Members of the committee,

My name is R.J. Lehmann and I
direct insurance policy for the R Street Institute, a nonprofit, nonpartisan
public policy research organization. Our mission is to engage in policy research
and outreach to promote free markets and limited, effective government in many
areas, including property and casualty insurance markets.

Our interest in Michigan’s
challenging market conditions for automobile insurance date to our prior
incarnation as the Heartland Institute’s Center on Finance, Insurance and Real Estate.
In 2011, current R Street President Eli Lehrer published a Heartland study
proposing that Michigan follow the lead of Pennsylvania in creating a
public-private auto insurance fraud task force.[1]
In January 2013, in what was at the time just the seventh policy study ever
published by R Street,[2]
I examined dislocations in the Michigan auto insurance market, issuing a set of
recommendations that included:

  1. Encouraging
    the use of health insurance as a primary payor for medical benefits;
  2. Instituting
    a medical fee schedule based on the state’s workers’ compensation fee schedule;
  3. Permitting
    consumers more choice in auto insurance plans, including the option to choose
    the level of medical benefits they wish to obtain through their auto insurance

Though much has changed in the
intervening years, Michigan continues to struggle with many of the same problems
that it always had in its auto insurance market, namely unaffordable premiums,
lack of consumer choice, cost shifting and overutilization, high levels of auto
insurance fraud, and an epidemic of uninsured drivers. Many of the recommendations
we first proposed years ago not only remain relevant, but we are pleased to see
some of their broad outlines incorporated into SB 1. While SB 1 currently lacks
many of the details necessary to fix what ails Michigan’s auto insurance
market, as a statement of legislative intent, it is a crucial step in the right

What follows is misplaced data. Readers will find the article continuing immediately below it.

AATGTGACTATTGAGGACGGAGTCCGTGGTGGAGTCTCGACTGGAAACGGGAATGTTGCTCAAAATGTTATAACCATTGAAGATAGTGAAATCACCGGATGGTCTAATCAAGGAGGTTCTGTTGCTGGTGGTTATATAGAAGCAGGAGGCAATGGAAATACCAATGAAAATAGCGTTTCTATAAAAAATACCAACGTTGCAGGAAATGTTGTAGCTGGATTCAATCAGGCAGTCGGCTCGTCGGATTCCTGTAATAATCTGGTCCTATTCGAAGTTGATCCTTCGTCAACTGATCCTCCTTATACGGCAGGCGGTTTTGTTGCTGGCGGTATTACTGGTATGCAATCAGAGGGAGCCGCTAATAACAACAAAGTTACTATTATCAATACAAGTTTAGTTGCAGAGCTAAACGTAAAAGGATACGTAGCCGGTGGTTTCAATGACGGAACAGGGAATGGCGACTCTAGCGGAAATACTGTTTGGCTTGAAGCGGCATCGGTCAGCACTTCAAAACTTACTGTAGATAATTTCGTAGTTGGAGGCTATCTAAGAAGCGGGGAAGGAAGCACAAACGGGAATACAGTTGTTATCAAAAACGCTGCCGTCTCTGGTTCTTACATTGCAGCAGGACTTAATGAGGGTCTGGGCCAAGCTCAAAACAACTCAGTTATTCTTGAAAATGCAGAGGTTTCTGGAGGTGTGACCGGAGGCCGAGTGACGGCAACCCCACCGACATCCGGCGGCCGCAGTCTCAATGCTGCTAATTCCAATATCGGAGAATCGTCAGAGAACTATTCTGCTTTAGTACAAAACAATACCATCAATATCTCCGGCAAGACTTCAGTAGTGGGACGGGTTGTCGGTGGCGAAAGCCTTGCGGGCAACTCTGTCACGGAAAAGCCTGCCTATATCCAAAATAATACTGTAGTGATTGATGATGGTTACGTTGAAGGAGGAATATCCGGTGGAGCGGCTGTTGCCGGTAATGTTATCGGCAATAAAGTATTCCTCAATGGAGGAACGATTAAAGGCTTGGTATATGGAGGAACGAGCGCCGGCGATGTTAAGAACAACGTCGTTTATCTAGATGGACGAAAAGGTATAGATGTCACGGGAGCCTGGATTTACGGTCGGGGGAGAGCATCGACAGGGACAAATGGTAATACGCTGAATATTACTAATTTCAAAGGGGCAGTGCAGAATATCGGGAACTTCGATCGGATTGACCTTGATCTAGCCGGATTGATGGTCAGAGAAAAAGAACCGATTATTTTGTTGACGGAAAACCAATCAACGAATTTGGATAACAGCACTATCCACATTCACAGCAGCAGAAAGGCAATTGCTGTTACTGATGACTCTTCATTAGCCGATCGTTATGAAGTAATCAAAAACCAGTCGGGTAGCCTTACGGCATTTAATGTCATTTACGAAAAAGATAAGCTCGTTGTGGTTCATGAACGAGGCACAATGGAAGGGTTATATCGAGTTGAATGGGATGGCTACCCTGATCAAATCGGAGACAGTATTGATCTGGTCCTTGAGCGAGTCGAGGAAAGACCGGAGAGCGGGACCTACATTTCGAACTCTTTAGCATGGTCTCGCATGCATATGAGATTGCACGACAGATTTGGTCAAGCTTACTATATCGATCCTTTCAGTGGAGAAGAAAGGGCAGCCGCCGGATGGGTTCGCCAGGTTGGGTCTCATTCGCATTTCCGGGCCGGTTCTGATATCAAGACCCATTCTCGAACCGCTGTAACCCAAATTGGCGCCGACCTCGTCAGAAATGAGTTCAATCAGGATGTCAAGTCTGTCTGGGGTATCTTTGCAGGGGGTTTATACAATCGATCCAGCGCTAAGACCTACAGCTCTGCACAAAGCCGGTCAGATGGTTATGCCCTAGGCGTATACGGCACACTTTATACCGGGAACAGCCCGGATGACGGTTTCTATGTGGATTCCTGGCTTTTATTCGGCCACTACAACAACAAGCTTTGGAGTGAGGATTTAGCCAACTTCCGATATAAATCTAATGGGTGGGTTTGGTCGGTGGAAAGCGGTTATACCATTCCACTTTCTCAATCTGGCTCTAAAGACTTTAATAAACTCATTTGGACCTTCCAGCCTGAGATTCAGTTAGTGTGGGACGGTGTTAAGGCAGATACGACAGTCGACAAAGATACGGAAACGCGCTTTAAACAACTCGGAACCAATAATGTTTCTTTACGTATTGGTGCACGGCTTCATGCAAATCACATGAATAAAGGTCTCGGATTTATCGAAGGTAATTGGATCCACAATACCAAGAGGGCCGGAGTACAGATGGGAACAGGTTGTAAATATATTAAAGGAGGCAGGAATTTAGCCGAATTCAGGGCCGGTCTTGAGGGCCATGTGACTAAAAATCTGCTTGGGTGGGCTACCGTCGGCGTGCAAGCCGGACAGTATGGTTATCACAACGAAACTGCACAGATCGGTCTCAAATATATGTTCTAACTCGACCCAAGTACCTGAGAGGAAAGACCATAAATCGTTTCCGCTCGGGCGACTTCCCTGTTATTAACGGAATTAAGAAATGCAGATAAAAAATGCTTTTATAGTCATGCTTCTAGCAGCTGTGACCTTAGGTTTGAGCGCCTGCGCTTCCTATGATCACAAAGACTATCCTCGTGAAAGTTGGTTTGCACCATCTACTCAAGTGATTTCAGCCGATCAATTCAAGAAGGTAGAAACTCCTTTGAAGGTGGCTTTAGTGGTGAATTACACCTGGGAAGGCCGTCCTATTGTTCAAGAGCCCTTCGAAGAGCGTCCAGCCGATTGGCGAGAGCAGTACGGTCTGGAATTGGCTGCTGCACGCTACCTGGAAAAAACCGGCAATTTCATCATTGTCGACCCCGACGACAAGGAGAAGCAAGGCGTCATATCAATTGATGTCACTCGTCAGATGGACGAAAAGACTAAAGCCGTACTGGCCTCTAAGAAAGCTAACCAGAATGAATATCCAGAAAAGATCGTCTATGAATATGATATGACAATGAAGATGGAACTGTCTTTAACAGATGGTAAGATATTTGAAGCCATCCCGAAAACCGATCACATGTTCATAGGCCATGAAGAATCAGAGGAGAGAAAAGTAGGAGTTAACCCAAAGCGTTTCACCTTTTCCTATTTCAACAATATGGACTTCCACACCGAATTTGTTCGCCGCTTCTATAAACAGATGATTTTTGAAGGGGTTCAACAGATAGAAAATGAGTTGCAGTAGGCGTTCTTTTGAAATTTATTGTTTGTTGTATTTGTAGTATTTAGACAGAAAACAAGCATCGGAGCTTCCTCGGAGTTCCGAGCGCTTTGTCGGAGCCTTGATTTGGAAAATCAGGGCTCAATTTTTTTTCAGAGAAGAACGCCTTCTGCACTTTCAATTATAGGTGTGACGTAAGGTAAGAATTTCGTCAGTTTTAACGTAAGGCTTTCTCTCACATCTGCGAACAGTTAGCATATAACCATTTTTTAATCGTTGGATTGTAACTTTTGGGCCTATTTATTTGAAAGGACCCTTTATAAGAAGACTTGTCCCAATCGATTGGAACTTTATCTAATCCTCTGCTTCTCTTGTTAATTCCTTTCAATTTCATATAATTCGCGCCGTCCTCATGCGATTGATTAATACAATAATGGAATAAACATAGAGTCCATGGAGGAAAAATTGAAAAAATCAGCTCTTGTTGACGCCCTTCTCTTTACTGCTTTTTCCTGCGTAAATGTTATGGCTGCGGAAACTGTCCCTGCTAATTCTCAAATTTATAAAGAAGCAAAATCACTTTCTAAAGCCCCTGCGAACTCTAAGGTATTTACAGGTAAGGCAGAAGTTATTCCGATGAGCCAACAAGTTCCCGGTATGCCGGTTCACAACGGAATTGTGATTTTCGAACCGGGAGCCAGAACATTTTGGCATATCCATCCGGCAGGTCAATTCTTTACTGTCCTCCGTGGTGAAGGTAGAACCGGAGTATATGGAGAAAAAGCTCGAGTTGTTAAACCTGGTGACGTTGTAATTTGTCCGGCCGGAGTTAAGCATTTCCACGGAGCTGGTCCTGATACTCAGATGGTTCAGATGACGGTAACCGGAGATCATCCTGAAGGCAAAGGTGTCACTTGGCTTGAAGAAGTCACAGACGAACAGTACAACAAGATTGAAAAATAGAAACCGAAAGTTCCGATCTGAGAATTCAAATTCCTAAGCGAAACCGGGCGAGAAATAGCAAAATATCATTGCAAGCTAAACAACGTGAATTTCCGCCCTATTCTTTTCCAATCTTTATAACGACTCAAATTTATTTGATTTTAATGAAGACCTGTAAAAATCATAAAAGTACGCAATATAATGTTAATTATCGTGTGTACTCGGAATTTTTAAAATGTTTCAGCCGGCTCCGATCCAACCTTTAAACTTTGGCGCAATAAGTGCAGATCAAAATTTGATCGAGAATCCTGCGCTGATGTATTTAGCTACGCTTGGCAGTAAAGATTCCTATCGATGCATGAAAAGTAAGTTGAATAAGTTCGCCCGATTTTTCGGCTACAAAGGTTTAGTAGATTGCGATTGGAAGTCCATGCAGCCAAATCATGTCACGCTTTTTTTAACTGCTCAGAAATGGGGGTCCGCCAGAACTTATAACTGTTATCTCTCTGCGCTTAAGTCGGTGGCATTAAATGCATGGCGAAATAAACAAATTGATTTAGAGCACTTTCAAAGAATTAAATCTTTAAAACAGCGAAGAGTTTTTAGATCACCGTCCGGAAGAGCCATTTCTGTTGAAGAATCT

As any observer can tell
immediately, the central cause of the problem is Michigan’s sui generis rule requiring all auto
insurance policies to provide unlimited lifetime personal injury protection (PIP)
benefits. This compares with the $50,000 annual limit in New York, the next
highest in the country. As a result of Michigan’s unique PIP rules, its claims
costs run far ahead of any other state in the nation. As we documented in our
most recent Insurance Regulation Report Card, the average loss ratio of Michigan
auto insurers over the past five years was 91.3 percent, four and a half
standard deviations greater than the national mean of 66.6 percent.[3]

SB 1 would seek to address these
trends by ensuring that: consumers have the right to purchase PIP coverage in
amounts that suit their personal needs; the state’s seniors with lifetime
medical benefits may forego PIP entirely; hospitals and other providers should
provide transparent and equitable pricing of medical services; both attorneys
and insurers who negotiate in bad faith should be held accountable; and statewide
utilization reviews should be conducted to track potential cost-shifting.

The bottom line is that Michiganders
should be afforded the same level of choice in auto insurance products as those
in every other state, and special interests can no longer be allowed to pad their
bottom line at the expense of the state’s drivers and consumers. Therefore, it
is critical that the committee pass SB 1.

Eli Lehrer, “The Case for Creating a Michigan Auto Insurance Fraud Prevention
Agency,” The Heartland Institute, November 2011.

R.J. Lehmann, “Reforming Michigan’s Auto Insurance Market,” R Street Institute,
January 2013.

R.J. Lehmann, “2018 Insurance Regulation Report Card,” R Street Institute,
December 2018, p. 12.

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